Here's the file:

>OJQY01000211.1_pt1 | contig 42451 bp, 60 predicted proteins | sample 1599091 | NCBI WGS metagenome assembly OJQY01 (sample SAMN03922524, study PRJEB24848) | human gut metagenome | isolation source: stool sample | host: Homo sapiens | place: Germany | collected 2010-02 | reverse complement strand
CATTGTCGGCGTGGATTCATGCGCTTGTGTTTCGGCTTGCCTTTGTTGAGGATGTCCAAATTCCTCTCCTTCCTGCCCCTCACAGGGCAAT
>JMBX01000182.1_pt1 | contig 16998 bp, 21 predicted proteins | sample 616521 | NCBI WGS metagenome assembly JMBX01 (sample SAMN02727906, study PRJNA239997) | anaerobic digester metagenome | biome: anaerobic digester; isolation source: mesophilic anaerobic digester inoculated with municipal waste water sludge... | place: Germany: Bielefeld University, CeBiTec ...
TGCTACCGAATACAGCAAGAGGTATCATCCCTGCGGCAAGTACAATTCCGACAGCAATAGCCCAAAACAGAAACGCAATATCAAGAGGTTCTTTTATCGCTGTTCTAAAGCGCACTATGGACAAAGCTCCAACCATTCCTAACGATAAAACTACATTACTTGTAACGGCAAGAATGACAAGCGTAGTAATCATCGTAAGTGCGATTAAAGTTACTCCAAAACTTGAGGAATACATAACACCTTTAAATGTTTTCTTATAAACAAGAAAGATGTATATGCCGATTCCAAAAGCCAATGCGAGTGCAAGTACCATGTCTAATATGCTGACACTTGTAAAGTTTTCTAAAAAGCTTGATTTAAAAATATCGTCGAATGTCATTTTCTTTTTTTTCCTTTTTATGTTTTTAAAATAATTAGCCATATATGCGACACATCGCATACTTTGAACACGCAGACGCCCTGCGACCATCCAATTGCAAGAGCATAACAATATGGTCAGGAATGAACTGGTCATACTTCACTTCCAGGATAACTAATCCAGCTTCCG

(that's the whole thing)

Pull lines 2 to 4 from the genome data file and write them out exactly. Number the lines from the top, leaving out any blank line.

CATTGTCGGCGTGGATTCATGCGCTTGTGTTTCGGCTTGCCTTTGTTGAGGATGTCCAAATTCCTCTCCTTCCTGCCCCTCACAGGGCAAT
>JMBX01000182.1_pt1 | contig 16998 bp, 21 predicted proteins | sample 616521 | NCBI WGS metagenome assembly JMBX01 (sample SAMN02727906, study PRJNA239997) | anaerobic digester metagenome | biome: anaerobic digester; isolation source: mesophilic anaerobic digester inoculated with municipal waste water sludge... | place: Germany: Bielefeld University, CeBiTec ...
TGCTACCGAATACAGCAAGAGGTATCATCCCTGCGGCAAGTACAATTCCGACAGCAATAGCCCAAAACAGAAACGCAATATCAAGAGGTTCTTTTATCGCTGTTCTAAAGCGCACTATGGACAAAGCTCCAACCATTCCTAACGATAAAACTACATTACTTGTAACGGCAAGAATGACAAGCGTAGTAATCATCGTAAGTGCGATTAAAGTTACTCCAAAACTTGAGGAATACATAACACCTTTAAATGTTTTCTTATAAACAAGAAAGATGTATATGCCGATTCCAAAAGCCAATGCGAGTGCAAGTACCATGTCTAATATGCTGACACTTGTAAAGTTTTCTAAAAAGCTTGATTTAAAAATATCGTCGAATGTCATTTTCTTTTTTTTCCTTTTTATGTTTTTAAAATAATTAGCCATATATGCGACACATCGCATACTTTGAACACGCAGACGCCCTGCGACCATCCAATTGCAAGAGCATAACAATATGGTCAGGAATGAACTGGTCATACTTCACTTCCAGGATAACTAATCCAGCTTCCG